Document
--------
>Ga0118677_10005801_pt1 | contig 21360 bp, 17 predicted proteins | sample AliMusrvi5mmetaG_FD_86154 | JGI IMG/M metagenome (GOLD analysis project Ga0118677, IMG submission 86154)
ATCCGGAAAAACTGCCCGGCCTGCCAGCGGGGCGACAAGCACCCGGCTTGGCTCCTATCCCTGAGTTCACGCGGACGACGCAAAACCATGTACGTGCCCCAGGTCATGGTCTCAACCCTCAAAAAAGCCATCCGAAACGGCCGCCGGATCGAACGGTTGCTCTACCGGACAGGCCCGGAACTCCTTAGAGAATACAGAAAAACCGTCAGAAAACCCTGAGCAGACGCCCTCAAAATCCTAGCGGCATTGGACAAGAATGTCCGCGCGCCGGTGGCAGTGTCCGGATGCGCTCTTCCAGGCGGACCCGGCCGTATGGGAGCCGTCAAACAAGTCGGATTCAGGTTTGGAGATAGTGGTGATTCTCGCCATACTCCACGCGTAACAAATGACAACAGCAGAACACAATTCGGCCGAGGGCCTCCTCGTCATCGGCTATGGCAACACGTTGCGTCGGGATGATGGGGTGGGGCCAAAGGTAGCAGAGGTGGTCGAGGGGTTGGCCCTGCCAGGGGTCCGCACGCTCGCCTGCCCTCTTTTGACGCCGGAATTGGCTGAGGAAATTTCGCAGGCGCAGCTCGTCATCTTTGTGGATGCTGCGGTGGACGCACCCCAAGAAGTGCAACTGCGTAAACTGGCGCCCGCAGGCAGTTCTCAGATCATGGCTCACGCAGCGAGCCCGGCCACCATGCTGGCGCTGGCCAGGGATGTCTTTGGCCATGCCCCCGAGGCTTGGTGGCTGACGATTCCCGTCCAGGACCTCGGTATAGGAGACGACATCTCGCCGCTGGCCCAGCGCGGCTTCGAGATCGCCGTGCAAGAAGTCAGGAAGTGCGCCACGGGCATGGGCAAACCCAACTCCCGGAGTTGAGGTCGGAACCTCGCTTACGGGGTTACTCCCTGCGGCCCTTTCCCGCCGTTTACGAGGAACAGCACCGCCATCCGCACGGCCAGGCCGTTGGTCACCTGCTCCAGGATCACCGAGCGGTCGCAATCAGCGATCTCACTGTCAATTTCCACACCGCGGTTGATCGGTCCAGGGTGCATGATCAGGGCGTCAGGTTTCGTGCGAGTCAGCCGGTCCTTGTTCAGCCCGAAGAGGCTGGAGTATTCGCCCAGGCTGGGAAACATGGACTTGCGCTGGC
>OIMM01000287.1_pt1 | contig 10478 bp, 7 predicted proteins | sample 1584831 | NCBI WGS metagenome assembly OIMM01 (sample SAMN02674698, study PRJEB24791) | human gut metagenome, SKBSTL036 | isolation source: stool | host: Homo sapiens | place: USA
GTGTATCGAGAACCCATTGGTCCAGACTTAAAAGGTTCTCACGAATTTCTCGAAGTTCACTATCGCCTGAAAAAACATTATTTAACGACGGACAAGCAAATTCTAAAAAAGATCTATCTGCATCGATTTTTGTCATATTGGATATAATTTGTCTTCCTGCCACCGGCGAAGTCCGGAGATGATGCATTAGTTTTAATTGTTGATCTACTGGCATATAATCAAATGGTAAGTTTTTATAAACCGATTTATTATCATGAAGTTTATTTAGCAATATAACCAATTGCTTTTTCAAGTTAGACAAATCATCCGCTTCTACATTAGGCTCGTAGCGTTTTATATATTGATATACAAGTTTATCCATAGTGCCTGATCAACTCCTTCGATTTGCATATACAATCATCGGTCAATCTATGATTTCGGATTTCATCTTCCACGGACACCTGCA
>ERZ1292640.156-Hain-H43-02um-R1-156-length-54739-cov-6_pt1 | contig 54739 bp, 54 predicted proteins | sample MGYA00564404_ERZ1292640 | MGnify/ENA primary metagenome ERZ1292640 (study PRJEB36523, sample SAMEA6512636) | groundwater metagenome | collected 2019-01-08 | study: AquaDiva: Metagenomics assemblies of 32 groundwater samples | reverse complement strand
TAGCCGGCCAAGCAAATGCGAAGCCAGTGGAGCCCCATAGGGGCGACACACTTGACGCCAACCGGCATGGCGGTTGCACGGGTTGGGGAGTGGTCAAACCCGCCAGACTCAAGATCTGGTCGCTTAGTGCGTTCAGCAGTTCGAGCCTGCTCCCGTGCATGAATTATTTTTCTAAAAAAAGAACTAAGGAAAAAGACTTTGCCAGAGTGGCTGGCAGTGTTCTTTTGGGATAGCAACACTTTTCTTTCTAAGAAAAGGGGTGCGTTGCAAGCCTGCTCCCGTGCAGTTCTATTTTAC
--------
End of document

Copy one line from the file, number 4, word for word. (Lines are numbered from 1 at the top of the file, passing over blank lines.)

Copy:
GTGTATCGAGAACCCATTGGTCCAGACTTAAAAGGTTCTCACGAATTTCTCGAAGTTCACTATCGCCTGAAAAAACATTATTTAACGACGGACAAGCAAATTCTAAAAAAGATCTATCTGCATCGATTTTTGTCATATTGGATATAATTTGTCTTCCTGCCACCGGCGAAGTCCGGAGATGATGCATTAGTTTTAATTGTTGATCTACTGGCATATAATCAAATGGTAAGTTTTTATAAACCGATTTATTATCATGAAGTTTATTTAGCAATATAACCAATTGCTTTTTCAAGTTAGACAAATCATCCGCTTCTACATTAGGCTCGTAGCGTTTTATATATTGATATACAAGTTTATCCATAGTGCCTGATCAACTCCTTCGATTTGCATATACAATCATCGGTCAATCTATGATTTCGGATTTCATCTTCCACGGACACCTGCA